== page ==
Of the 2995 individuals from the 1930s and 1950s cohorts of the Twenty-07 Study, 2776 were screened at ‘baseline’ (ie, Wave 1 for the 1930s cohort and Wave 2 for the 1950s cohort), and of these the 2547 with complete data for all measures were included in the analysis (figure 1). Those with missing data were more likely to be in the 1930s cohort, to have died, and to be in the manual social classes. A sensitivity analysis in those with CMD measures showed a similar association between CMD and mortality for those with and without missing covariates (results available on request). Table 1 shows the baseline characteristics of participants by vital status, and by GHQ-30, HADS-D and HADS-A scores: of the 2547 individuals, 687 (27%) had died in the follow-up period. These were more likely to be men and to be in the 1930s cohort. The mean scores of the CMD measures are shown in table 1. The Spearman rank correlations with GHQ-30 were: for HADS-D, 0.570 (p<0.001) and for HADS-A, 0.630 (p<0.001).

Table 1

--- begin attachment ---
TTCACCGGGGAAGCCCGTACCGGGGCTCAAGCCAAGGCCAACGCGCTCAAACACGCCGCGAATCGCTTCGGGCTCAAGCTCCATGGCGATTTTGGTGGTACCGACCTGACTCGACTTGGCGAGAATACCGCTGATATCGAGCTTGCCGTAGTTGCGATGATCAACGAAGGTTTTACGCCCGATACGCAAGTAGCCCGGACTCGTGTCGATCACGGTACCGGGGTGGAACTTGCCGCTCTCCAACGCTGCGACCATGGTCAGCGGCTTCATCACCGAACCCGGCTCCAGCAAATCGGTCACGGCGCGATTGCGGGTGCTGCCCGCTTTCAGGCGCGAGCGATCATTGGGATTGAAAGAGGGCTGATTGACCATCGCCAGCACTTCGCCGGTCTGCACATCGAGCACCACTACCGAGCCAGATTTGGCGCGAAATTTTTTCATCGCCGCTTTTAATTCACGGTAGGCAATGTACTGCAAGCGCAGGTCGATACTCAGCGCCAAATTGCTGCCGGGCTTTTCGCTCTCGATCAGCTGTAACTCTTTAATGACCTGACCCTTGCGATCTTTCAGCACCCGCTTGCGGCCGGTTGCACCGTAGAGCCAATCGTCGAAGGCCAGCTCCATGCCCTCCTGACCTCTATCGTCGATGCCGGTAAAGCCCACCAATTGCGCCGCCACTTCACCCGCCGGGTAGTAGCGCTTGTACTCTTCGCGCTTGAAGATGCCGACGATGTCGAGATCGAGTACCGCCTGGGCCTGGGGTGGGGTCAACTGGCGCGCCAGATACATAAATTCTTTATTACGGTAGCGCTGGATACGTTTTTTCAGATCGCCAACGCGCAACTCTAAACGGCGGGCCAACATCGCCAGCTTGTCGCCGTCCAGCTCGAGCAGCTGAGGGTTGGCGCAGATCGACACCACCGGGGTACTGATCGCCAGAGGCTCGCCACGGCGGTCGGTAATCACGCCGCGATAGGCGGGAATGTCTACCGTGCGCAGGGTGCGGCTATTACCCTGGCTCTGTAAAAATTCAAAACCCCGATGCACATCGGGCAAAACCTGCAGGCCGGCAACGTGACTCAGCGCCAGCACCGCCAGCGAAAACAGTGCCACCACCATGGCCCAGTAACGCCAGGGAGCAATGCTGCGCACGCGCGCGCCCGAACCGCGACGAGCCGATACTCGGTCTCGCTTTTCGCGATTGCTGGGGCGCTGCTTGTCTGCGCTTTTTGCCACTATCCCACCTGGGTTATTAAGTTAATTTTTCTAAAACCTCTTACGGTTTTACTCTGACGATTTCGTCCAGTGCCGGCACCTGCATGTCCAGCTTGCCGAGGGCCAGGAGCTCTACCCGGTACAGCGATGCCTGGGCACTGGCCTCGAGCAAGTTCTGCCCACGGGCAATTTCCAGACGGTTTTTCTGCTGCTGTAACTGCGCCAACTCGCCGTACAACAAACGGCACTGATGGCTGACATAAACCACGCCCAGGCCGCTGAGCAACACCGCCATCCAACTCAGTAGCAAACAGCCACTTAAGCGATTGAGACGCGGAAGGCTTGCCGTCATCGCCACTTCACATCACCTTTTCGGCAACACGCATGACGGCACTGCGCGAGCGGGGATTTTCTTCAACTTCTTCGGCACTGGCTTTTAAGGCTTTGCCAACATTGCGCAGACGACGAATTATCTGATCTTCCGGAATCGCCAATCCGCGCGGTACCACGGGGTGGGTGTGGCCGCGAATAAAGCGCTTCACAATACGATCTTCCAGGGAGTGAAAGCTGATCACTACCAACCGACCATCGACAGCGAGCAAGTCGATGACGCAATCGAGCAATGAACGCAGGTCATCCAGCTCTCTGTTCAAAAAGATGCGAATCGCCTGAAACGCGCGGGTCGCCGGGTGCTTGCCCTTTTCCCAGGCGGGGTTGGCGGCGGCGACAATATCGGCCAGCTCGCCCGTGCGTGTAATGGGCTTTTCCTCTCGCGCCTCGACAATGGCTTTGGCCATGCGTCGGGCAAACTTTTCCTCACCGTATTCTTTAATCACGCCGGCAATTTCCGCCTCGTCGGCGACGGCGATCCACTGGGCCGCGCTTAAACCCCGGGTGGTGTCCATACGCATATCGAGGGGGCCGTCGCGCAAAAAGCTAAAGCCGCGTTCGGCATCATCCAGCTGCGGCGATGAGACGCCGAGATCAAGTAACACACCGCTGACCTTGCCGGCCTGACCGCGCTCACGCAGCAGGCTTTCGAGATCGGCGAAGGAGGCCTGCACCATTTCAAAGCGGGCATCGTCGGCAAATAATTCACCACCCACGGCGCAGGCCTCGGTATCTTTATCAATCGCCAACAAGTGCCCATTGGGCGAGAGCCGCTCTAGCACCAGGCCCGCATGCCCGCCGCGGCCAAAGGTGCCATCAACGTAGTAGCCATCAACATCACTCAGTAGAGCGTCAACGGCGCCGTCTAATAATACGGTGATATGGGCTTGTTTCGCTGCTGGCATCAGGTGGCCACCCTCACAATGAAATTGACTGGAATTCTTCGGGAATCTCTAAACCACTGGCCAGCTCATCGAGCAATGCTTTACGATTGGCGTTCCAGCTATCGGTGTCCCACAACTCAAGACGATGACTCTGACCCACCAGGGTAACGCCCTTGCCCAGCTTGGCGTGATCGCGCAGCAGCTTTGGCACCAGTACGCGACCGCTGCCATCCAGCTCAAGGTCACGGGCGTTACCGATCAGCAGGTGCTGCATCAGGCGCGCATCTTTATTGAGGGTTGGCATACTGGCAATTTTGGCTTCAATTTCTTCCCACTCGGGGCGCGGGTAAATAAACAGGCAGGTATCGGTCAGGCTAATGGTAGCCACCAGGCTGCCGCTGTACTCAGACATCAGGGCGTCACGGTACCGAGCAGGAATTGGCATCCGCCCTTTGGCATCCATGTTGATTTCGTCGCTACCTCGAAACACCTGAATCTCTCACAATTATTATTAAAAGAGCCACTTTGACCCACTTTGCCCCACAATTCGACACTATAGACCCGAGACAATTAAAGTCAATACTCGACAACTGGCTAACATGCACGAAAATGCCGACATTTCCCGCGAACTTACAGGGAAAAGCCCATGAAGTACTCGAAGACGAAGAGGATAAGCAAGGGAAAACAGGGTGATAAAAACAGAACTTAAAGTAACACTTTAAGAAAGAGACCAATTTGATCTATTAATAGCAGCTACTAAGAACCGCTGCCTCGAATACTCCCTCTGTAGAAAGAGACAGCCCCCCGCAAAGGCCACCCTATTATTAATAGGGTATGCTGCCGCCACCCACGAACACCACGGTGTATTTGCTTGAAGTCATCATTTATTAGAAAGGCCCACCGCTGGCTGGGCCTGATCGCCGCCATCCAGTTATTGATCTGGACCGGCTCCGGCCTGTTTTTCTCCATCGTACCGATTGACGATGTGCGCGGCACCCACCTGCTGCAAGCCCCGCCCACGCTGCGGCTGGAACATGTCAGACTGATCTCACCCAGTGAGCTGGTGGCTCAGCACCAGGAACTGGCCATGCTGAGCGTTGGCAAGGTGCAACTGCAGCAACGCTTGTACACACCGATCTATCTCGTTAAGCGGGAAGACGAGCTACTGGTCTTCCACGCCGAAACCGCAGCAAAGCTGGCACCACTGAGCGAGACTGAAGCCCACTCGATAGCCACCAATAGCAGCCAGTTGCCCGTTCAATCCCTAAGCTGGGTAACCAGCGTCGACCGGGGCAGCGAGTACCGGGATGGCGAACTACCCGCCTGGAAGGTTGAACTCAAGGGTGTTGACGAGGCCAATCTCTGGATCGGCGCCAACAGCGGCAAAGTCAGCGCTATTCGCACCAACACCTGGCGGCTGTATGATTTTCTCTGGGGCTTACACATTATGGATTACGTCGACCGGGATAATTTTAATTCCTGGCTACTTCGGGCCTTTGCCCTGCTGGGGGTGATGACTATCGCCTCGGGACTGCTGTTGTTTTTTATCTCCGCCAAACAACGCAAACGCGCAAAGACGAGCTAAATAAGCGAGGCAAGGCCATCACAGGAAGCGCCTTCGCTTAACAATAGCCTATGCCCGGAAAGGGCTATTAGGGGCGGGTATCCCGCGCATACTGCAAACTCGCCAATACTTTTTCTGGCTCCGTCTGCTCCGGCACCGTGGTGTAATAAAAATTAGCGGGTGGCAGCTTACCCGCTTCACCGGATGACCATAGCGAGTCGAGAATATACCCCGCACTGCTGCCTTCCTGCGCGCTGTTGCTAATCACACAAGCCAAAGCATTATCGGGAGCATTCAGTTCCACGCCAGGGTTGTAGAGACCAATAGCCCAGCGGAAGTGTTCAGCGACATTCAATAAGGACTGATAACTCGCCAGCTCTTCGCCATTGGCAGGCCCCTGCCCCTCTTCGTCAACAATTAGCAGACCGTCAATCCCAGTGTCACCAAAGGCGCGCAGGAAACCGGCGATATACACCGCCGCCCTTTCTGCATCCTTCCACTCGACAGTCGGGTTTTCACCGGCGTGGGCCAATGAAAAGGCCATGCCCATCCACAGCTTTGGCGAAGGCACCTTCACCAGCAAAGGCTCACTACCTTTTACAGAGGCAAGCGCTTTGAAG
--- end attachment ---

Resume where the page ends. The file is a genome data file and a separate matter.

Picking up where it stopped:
Baseline characteristics of participants according to vital status and CMD scores

For all-cause mortality, the HRs per SD increase in CMD score are reported in table 2. After adjustment for sex and cohort, all the measures of CMD were significantly related to all-cause mortality, with similar HRs for HADS-D and GHQ-30, and the HR for the specific measure of anxiety, HADS-A, the smallest. Adjustment for the covariates attenuated the HRs, with most attenuation due to serious illness or smoking and with social class being the next most important. Serious illness attenuated the HRs most for HADS-D and GHQ-30, while smoking attenuated them most for HADS-A. After full adjustment the HRs for HADS-D and GHQ-30 were still similar and the smallest HR for HADS-A was no longer significant. The only significant interaction was between HADS-A and sex: in subgroup analyses for HADS-A the fully adjusted HR for men was 1.16 (95% CI 1.02 to 1.32), comparable in magnitude with the HR for HADS-D, and for women was not significant (HR 0.94 (95% CI 0.85 to 1.03)).